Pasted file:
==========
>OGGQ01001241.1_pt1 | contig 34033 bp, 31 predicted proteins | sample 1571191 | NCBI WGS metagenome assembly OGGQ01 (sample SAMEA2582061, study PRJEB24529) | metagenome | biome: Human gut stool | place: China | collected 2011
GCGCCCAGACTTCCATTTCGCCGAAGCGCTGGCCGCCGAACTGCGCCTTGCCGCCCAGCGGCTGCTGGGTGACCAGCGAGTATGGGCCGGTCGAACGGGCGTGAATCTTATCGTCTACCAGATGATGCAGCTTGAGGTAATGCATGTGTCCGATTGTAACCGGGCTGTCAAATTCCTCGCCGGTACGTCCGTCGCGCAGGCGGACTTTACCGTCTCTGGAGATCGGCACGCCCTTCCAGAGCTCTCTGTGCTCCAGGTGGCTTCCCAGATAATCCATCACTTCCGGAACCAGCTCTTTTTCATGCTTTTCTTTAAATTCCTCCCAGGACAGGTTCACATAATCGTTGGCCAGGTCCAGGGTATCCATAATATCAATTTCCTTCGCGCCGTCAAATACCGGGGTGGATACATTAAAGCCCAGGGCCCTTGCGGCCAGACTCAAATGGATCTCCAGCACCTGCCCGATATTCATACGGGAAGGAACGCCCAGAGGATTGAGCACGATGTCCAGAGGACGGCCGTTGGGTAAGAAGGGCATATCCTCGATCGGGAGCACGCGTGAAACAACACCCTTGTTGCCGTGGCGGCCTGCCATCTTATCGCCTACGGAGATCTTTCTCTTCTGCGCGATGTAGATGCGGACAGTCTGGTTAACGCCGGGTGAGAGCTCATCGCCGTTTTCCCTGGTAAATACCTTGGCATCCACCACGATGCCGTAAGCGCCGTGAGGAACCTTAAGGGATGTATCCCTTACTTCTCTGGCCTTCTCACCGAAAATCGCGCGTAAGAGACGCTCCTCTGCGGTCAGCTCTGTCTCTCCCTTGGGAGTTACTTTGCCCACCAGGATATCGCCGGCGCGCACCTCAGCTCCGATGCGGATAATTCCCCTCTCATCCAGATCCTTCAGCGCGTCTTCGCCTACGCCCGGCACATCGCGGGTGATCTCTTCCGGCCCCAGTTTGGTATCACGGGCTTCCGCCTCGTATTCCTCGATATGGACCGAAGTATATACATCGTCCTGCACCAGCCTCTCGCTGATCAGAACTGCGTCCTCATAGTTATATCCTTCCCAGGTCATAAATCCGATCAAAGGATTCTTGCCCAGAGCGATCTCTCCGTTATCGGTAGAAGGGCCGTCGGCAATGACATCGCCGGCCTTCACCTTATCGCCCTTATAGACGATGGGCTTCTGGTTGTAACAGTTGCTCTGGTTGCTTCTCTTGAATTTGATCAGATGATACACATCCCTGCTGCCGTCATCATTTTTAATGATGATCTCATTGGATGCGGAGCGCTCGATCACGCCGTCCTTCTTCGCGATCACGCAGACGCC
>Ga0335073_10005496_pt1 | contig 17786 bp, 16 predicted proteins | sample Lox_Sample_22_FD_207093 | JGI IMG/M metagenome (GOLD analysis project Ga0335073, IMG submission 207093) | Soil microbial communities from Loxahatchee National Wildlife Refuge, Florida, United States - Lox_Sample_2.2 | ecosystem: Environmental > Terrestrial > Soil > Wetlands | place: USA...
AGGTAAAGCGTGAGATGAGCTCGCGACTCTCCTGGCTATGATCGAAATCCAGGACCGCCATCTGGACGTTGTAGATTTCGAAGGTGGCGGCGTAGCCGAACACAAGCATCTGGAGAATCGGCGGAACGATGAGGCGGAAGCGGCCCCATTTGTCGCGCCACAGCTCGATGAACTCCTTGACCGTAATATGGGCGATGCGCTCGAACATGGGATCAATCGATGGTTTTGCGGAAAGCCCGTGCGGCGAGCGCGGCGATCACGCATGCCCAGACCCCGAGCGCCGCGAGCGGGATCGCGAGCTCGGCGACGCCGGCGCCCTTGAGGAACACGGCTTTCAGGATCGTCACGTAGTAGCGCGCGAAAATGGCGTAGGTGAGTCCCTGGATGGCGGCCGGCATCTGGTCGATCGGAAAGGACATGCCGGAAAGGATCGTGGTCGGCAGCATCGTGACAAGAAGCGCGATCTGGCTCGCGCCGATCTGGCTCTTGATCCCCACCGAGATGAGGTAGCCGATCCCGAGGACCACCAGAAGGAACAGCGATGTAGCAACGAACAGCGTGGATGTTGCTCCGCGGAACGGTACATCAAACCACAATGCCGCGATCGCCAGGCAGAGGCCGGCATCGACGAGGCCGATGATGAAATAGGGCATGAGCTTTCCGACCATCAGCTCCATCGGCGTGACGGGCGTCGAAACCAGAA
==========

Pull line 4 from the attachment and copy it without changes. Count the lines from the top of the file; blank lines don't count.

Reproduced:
AGGTAAAGCGTGAGATGAGCTCGCGACTCTCCTGGCTATGATCGAAATCCAGGACCGCCATCTGGACGTTGTAGATTTCGAAGGTGGCGGCGTAGCCGAACACAAGCATCTGGAGAATCGGCGGAACGATGAGGCGGAAGCGGCCCCATTTGTCGCGCCACAGCTCGATGAACTCCTTGACCGTAATATGGGCGATGCGCTCGAACATGGGATCAATCGATGGTTTTGCGGAAAGCCCGTGCGGCGAGCGCGGCGATCACGCATGCCCAGACCCCGAGCGCCGCGAGCGGGATCGCGAGCTCGGCGACGCCGGCGCCCTTGAGGAACACGGCTTTCAGGATCGTCACGTAGTAGCGCGCGAAAATGGCGTAGGTGAGTCCCTGGATGGCGGCCGGCATCTGGTCGATCGGAAAGGACATGCCGGAAAGGATCGTGGTCGGCAGCATCGTGACAAGAAGCGCGATCTGGCTCGCGCCGATCTGGCTCTTGATCCCCACCGAGATGAGGTAGCCGATCCCGAGGACCACCAGAAGGAACAGCGATGTAGCAACGAACAGCGTGGATGTTGCTCCGCGGAACGGTACATCAAACCACAATGCCGCGATCGCCAGGCAGAGGCCGGCATCGACGAGGCCGATGATGAAATAGGGCATGAGCTTTCCGACCATCAGCTCCATCGGCGTGACGGGCGTCGAAACCAGAA